How to Properly Hang Your Artwork

Once you take your custom framed artwork home it’s time to hang it properly to maximise enjoyment for the longest time possible. Properly hung artwork combines concern for the safety of the artwork with the aesthetic concerns of lighting and visual balance within the room.


 UltraVue_True_Vue_GlassCare should be taken to hang the piece in an area where it will not become damaged by heat, ultra-violet light or humidity.  Hang your artwork out of the line of direct sunlight.  In sunny environments or in areas that are lit with fluorescent lighting, be sure to ask us about non-reflective glass or conservation quality glass that will filter out most of the harmful UV rays.  Never hang your valuable artwork over a heat source or in an area that will be high in humidity (such as a steamy bathroom).  Heat and humidity can cause serious damage to your art.


There are two basic lighting techniques available for your home; ambient “room” lighting or “spot” lighting.  Domestic lighting is usually preferable for the home as it allows the work to blend in with the rest of the room.  Spotlights in the other hand, make a piece “pop” – a nice touch for really special pieces.  Spot lighting can be dramatic (using can lighting or light strips that affix to the wall or the frame itself) or subtle (using room lamps strategically places to give ample direct light to the piece).  When using spotlights be careful not to create shadows by using strong lights on a deep frame.  Remember to keep your wiring as “invisible” as possible.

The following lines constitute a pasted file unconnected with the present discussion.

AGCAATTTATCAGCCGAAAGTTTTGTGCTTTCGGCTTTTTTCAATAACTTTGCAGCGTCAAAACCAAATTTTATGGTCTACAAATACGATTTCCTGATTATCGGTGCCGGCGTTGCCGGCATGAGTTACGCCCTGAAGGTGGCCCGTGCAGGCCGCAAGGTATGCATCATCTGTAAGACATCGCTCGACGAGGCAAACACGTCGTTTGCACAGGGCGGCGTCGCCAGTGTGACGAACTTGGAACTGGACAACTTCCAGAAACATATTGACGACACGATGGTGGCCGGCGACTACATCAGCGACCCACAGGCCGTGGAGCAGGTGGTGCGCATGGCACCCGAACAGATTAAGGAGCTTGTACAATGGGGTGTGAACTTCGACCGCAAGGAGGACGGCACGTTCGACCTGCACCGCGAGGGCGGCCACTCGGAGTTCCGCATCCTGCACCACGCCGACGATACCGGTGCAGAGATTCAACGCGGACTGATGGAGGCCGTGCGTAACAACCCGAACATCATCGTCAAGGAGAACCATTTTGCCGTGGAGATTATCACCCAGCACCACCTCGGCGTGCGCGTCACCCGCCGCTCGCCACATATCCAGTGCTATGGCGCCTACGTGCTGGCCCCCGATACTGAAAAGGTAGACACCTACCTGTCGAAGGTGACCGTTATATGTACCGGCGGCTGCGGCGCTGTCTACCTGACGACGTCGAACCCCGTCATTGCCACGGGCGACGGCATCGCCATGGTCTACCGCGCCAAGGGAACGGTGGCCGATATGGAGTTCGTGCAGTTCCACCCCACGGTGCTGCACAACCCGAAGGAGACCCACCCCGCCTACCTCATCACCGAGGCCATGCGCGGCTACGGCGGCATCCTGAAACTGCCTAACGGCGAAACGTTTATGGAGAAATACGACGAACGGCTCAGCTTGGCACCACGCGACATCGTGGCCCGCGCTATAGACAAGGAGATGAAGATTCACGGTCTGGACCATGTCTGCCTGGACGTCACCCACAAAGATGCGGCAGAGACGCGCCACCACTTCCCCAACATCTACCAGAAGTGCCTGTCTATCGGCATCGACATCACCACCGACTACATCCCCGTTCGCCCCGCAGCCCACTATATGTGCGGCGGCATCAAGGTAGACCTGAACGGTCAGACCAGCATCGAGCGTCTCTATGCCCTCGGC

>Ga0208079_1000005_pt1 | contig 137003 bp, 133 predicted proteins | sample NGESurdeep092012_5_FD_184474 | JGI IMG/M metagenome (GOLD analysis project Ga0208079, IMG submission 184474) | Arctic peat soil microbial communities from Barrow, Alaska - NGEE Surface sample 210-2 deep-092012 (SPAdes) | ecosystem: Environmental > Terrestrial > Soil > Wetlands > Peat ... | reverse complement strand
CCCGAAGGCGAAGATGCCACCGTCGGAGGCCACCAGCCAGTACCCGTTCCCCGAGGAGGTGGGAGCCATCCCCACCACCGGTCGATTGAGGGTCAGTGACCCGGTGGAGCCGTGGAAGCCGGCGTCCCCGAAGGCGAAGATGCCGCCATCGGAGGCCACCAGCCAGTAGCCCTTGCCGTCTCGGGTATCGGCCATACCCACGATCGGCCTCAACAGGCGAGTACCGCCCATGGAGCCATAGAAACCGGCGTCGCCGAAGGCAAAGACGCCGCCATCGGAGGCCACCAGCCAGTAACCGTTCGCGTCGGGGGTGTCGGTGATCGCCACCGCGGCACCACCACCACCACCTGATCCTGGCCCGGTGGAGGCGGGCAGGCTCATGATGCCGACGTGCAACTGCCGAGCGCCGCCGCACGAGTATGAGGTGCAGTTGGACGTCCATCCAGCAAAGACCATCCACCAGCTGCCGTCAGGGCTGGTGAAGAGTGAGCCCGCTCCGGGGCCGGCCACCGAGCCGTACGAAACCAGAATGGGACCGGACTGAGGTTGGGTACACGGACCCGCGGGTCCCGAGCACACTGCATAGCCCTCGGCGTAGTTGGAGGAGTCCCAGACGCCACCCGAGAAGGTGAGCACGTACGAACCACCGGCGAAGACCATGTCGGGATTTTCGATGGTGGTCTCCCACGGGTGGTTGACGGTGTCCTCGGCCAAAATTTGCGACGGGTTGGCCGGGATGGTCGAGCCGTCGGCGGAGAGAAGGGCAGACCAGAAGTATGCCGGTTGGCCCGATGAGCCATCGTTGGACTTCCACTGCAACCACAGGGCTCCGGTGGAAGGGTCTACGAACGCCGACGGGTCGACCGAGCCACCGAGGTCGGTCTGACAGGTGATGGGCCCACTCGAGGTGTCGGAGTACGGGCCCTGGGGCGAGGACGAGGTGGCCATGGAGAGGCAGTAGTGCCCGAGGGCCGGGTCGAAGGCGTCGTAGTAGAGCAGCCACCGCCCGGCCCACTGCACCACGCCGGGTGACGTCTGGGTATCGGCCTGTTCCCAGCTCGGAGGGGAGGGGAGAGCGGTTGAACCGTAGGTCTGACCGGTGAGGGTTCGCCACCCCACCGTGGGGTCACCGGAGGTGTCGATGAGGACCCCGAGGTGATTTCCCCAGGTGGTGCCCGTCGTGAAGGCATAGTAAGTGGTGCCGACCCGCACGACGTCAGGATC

Hang your artwork at the eye-level of the “average” person in the room.  If you are hanging the art in a room where more time is spent seated than standing, “eye-level” should be lower.

Hang smaller, more detailed pieces in small spaces such as hallways and corridors where impact is less important than content the art can be enjoyed up close and personal.

Larger “atmospheric” pieces require more room for the viewer to stand back and enjoy them – hang these pieces opposite the entrance to a room or at the end of a corridor.

Make sure you use hooks that are suitable for the size and weight of the piece.  We carry a range of hooks in the store and are happy to advise you on the suitable hook for your framed artwork.  Use two hooks to hang anything larger than a 8” x 10”.  When determining where to put the hooks use a carpenter’s level to ensure that the picture will hang straight.  This will help distribute the picture’s weight more evenly and your picture will hang straight without constant vigilance!


Unless you are striving for an eclectic “antique shop” look, groupings should look as though they belong together.  Select frame styles that are compatible and matting styles that will work well together to create a unified look to the group as a whole.

Spacing is an important element in a grouping.  Each picture should be placed not too far from, nor to close to its neighbour.

The most commonly recommended way to create balance in a grouping is to lay the entire layout on the floor.  This will allow you to get a sense of how the grouping will look on the wall as well as allow for adjustments and accurate measurement.

Another tip is to align the tops or bottoms of the various pictures in the group.

Below are some popular grouping techniques the should get you started. Try these simple layouts on the floor using your own pieces and don’t be afraid to experiment!

Four Uneven
Four Uneven
Fill Overall Frame
Balanced Small Around
Balanced Small Around